IT to take big­ger slice of cap­i­tal spending

Modern Healthcare - - Special Feature -

Over the next three years, more health­care or­ga­ni­za­tions are likely to go up a bracket in spending on health in­for­ma­tion tech­nol­ogy than those plan­ning to cut IT spending enough to drop a bracket, based on the share of cap­i­tal spending com­mit­ted to IT, ac­cord­ing to read­ers re­spond­ing to this year’s sur­vey. The ev­i­dence? We asked read­ers to tell us what per­cent­age of their cap­i­tal bud­gets have been spent on IT in the past three years, and also to pre­dict what per­cent­age of their cap­i­tal bud­gets will be spent on IT in the next three years.

Re­spon­dents had six spending brack­ets to choose from (See chart, p. 32).

The num­bers in­di­cate those who will be get­ting a some­what larger slice of the cap­i­tal spending pie out­num­ber those who will be get­ting less.

About 16% of sur­vey re­spon­dents in­di­cated they would be in­creas­ing their pro­por­tion of cap­i­tal spending de­voted to IT enough to jump a spending bracket, com­pared with 11% who in­di­cated they would be spending enough less on IT as a per­cent­age to drop a bracket. Mean- while, 59% re­ported their past and fu­ture bud­gets would re­main in the same ranges.

Tracking past IT spending, solid ma­jori­ties— 72% of re­spon­dents—re­ported per­cent­ages of their cap­i­tal bud­gets go­ing to IT spending in the pre­vi­ous three years were in the low­est two range choices of­fered in the sur­vey—10% or less and 11% to 20%. In the com­ing three years, how­ever, 63% of re­spon­dents es­ti­mated they would see IT spending in the two low­est ranges.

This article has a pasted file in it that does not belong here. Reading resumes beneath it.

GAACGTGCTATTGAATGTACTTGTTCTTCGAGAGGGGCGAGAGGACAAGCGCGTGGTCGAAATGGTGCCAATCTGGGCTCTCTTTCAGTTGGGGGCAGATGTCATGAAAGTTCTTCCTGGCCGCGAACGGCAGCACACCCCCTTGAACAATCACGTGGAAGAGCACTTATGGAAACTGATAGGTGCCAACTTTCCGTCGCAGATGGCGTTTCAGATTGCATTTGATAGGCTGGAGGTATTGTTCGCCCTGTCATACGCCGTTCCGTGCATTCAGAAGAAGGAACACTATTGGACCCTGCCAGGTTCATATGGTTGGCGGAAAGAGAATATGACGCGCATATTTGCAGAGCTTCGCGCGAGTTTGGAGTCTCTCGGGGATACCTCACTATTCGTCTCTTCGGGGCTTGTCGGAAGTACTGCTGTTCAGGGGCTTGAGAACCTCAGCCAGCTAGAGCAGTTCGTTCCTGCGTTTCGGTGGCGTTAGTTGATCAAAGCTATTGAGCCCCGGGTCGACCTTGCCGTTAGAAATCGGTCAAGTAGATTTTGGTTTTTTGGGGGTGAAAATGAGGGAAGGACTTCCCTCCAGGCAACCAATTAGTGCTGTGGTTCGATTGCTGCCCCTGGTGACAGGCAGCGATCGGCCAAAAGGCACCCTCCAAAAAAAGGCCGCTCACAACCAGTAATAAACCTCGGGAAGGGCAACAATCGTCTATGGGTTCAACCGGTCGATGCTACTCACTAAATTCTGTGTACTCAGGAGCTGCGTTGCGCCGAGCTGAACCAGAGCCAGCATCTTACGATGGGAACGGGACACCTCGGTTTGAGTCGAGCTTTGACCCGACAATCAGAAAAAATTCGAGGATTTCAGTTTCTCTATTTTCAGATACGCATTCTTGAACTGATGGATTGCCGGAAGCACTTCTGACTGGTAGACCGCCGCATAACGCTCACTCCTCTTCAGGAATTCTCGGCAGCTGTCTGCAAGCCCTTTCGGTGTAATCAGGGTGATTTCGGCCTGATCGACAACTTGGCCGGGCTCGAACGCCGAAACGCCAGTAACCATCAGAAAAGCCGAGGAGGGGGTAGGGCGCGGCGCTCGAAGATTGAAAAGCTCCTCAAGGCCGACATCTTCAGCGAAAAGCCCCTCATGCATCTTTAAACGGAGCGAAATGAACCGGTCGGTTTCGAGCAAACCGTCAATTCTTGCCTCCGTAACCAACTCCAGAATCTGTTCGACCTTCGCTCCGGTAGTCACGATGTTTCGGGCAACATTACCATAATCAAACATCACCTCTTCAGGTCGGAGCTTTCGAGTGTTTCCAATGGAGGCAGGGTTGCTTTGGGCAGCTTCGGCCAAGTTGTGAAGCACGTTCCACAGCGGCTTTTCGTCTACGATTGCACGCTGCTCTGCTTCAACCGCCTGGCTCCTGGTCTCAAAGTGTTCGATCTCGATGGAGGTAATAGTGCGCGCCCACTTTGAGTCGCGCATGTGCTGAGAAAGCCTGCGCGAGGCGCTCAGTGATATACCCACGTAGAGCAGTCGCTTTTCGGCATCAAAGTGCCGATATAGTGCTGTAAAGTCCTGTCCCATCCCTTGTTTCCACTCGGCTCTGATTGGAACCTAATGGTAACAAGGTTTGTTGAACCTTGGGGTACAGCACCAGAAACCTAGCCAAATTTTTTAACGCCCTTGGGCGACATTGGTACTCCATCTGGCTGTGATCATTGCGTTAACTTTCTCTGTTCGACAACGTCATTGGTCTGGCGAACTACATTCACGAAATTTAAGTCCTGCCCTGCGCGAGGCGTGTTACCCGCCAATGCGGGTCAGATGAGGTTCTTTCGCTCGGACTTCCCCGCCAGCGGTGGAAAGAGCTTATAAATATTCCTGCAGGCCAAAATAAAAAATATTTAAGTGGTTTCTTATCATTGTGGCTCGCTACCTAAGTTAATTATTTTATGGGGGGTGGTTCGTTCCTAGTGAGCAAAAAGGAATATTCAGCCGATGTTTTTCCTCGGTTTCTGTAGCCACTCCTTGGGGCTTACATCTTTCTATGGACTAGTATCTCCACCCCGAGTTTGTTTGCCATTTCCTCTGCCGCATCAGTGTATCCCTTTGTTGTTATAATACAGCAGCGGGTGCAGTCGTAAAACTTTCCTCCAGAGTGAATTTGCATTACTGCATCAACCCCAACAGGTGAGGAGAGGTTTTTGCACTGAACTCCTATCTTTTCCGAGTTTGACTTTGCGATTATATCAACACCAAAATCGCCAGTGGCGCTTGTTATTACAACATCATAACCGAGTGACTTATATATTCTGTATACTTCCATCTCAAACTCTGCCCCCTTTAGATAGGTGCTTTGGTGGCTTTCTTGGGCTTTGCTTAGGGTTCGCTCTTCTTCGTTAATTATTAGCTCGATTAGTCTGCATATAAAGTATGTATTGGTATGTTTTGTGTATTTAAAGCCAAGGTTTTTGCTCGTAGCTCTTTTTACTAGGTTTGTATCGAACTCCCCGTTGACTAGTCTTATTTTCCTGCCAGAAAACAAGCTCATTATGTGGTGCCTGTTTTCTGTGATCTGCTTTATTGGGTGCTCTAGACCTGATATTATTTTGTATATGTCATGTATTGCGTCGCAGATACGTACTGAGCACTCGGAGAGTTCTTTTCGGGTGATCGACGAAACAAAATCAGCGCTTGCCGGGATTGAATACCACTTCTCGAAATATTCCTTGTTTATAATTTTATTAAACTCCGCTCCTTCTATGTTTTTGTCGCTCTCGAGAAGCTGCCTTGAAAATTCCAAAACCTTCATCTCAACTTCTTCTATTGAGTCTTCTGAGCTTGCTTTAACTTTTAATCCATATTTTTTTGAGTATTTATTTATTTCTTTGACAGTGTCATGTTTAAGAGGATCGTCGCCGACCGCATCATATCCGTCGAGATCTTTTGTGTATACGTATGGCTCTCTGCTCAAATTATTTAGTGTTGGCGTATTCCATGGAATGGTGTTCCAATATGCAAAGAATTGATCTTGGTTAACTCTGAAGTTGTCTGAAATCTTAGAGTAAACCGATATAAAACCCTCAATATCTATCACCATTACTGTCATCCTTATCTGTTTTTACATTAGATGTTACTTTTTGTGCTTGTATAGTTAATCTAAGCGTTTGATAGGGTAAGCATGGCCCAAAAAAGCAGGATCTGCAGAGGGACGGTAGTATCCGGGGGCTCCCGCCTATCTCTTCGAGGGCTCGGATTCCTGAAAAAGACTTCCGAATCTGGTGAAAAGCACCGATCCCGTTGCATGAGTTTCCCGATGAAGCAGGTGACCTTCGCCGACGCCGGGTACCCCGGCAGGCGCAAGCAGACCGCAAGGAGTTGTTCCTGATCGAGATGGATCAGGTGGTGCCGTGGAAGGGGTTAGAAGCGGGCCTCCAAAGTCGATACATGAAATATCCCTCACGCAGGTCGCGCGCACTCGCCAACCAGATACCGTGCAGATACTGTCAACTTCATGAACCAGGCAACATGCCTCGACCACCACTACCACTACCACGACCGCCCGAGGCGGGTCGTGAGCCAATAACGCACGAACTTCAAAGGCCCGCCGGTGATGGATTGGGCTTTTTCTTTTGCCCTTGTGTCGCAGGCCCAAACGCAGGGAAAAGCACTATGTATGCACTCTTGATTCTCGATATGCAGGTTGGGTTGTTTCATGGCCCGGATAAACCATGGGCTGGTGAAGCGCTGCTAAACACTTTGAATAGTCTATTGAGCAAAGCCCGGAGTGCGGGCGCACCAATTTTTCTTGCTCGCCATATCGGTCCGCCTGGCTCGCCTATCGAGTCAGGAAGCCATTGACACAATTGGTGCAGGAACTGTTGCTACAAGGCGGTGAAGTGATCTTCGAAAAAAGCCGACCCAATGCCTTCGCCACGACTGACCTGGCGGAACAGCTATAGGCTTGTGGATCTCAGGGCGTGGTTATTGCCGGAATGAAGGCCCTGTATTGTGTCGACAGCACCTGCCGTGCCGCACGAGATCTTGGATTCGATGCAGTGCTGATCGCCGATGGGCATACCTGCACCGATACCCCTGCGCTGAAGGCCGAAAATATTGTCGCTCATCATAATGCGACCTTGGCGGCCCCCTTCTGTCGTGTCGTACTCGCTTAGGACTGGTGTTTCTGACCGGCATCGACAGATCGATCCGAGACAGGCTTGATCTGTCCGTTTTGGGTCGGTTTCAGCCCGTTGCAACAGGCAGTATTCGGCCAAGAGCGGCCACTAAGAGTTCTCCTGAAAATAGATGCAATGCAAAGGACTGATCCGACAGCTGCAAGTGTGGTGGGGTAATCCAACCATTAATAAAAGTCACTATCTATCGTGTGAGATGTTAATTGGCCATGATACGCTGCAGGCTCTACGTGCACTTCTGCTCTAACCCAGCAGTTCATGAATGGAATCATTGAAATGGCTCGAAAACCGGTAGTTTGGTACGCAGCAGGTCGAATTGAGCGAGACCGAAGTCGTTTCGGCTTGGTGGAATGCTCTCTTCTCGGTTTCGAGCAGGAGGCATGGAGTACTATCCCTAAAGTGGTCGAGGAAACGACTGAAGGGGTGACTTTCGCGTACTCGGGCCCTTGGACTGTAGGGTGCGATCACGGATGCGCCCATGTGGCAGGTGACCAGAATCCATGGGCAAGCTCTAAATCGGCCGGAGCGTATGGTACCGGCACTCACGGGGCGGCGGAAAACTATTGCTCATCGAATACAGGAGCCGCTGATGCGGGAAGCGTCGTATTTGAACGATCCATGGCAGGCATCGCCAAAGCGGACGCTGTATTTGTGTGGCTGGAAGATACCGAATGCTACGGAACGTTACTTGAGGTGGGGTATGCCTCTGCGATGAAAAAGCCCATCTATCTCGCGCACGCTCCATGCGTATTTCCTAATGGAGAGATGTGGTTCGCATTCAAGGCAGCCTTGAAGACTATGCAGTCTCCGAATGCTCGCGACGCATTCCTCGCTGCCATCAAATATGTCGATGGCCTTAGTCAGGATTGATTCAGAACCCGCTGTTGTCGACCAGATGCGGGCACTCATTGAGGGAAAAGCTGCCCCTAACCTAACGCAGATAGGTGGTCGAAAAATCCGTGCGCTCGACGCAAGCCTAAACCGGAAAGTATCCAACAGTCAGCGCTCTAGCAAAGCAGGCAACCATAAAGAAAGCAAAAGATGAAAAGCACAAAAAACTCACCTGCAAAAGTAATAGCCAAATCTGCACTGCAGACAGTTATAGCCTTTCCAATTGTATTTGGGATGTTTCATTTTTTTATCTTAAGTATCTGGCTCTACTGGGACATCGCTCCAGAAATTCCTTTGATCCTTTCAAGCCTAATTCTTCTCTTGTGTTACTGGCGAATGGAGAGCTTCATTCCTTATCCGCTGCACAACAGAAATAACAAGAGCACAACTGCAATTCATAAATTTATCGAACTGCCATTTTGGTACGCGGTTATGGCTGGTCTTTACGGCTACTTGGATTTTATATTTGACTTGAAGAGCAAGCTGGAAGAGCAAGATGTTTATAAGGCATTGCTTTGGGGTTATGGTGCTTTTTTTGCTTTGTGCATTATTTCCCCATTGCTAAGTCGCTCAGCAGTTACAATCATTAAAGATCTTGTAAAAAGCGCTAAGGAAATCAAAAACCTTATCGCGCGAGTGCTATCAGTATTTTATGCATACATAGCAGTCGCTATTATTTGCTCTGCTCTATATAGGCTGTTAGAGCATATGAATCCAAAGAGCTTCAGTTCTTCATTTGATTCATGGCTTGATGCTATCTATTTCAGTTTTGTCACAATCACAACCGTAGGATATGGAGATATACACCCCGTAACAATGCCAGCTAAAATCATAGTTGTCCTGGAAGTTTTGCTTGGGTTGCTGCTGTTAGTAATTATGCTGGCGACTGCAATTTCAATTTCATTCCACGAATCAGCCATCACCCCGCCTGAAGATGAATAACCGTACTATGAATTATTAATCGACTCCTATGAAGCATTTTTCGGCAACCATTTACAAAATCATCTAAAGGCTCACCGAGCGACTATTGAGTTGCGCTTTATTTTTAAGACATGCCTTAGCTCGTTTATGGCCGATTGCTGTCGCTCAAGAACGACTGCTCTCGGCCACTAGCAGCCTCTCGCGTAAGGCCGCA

The me­dian range—11% to 20%—also was the most com­mon range, for past and fu­ture spending; how­ever, there were more sur­vey re­spon­dents se­lect­ing each of the four high­er­spend­ing range choices of­fered in the sur­vey ques­tion on es­ti­mated fu­ture spending than there were on re­ported past spending.

John May is chief fi­nan­cial of­fi­cer of the 41-bed Wetzel County Hospi­tal in New Martinsville, W.Va., an Ohio River town of about 5,800 peo­ple. His hospi­tal bud­get plans are typ­i­cal of many in­di­cated by sur­vey re­spon­dents, in­clud­ing sev­eral con­tacted for this story, whose or­ga­ni­za­tions plan to be di­al­ing up their IT spending a notch over the next three years.

Wetzel County Hospi­tal had an IT bud­get be­tween 11% and 20% of cap­i­tal spending in the past three years, but the hospi­tal’s plan calls for spending be­tween 21% and 40% in the next three years, May says.

The lo­cal econ­omy has taken a bit of a bite out of im­me­di­ate IT spending plans, May says, but longer term, meet­ing the mean­ing­ful-use tar­gets un­der the Amer­i­can Re­cov­ery and Rein­vest­ment Act of 2009, also known as the stim­u­lus law, will be a spending driver.

“We were go­ing to go pretty ag­gres­sive the next quar­ter, but we backed that off a lit­tle bit, but be­cause like every­one else, we’ve seen our vol­umes drop a bit,” May says. “We’ve got a lot of peo­ple who are newly un­em­ployed who could prob­a­bly qual­ify for Med­i­caid, but won’t ap­ply out of pride, and so that’s writ­ten off to char­ity care.

“The mod­ules we are hav­ing to pur­chase are go­ing to be pretty big ones, pretty pricey mod­ules we’ve re­sisted buy­ing in the past, but we’re go­ing to have to get to mean­ing­ful use,” he says. “We

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